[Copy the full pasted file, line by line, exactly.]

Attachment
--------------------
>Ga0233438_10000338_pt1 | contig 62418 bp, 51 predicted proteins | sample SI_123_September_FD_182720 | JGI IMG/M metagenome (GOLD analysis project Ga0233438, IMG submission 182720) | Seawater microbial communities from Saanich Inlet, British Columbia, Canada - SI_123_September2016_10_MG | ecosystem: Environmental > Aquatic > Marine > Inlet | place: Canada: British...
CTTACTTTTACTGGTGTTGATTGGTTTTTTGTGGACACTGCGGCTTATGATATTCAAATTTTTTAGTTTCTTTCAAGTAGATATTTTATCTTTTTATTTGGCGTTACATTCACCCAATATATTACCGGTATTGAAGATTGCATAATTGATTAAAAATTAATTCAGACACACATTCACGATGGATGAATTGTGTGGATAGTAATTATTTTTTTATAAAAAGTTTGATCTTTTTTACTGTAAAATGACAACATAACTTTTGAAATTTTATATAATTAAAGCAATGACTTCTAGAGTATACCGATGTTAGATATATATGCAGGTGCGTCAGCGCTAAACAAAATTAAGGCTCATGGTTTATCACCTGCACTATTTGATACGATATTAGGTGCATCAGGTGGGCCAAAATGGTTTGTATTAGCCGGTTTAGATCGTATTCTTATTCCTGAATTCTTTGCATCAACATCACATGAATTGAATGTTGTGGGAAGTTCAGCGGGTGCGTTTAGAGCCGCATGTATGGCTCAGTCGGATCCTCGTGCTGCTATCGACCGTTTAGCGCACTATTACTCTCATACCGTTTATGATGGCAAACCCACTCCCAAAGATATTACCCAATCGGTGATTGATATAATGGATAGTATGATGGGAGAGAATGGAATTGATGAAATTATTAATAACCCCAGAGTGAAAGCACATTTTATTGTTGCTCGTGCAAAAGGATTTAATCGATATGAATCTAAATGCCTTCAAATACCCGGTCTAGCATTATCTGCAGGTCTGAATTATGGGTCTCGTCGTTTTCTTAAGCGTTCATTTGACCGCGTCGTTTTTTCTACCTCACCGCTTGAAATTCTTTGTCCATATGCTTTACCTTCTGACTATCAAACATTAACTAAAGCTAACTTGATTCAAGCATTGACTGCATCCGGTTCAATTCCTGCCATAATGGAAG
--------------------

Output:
>Ga0233438_10000338_pt1 | contig 62418 bp, 51 predicted proteins | sample SI_123_September_FD_182720 | JGI IMG/M metagenome (GOLD analysis project Ga0233438, IMG submission 182720) | Seawater microbial communities from Saanich Inlet, British Columbia, Canada - SI_123_September2016_10_MG | ecosystem: Environmental > Aquatic > Marine > Inlet | place: Canada: British...
CTTACTTTTACTGGTGTTGATTGGTTTTTTGTGGACACTGCGGCTTATGATATTCAAATTTTTTAGTTTCTTTCAAGTAGATATTTTATCTTTTTATTTGGCGTTACATTCACCCAATATATTACCGGTATTGAAGATTGCATAATTGATTAAAAATTAATTCAGACACACATTCACGATGGATGAATTGTGTGGATAGTAATTATTTTTTTATAAAAAGTTTGATCTTTTTTACTGTAAAATGACAACATAACTTTTGAAATTTTATATAATTAAAGCAATGACTTCTAGAGTATACCGATGTTAGATATATATGCAGGTGCGTCAGCGCTAAACAAAATTAAGGCTCATGGTTTATCACCTGCACTATTTGATACGATATTAGGTGCATCAGGTGGGCCAAAATGGTTTGTATTAGCCGGTTTAGATCGTATTCTTATTCCTGAATTCTTTGCATCAACATCACATGAATTGAATGTTGTGGGAAGTTCAGCGGGTGCGTTTAGAGCCGCATGTATGGCTCAGTCGGATCCTCGTGCTGCTATCGACCGTTTAGCGCACTATTACTCTCATACCGTTTATGATGGCAAACCCACTCCCAAAGATATTACCCAATCGGTGATTGATATAATGGATAGTATGATGGGAGAGAATGGAATTGATGAAATTATTAATAACCCCAGAGTGAAAGCACATTTTATTGTTGCTCGTGCAAAAGGATTTAATCGATATGAATCTAAATGCCTTCAAATACCCGGTCTAGCATTATCTGCAGGTCTGAATTATGGGTCTCGTCGTTTTCTTAAGCGTTCATTTGACCGCGTCGTTTTTTCTACCTCACCGCTTGAAATTCTTTGTCCATATGCTTTACCTTCTGACTATCAAACATTAACTAAAGCTAACTTGATTCAAGCATTGACTGCATCCGGTTCAATTCCTGCCATAATGGAAG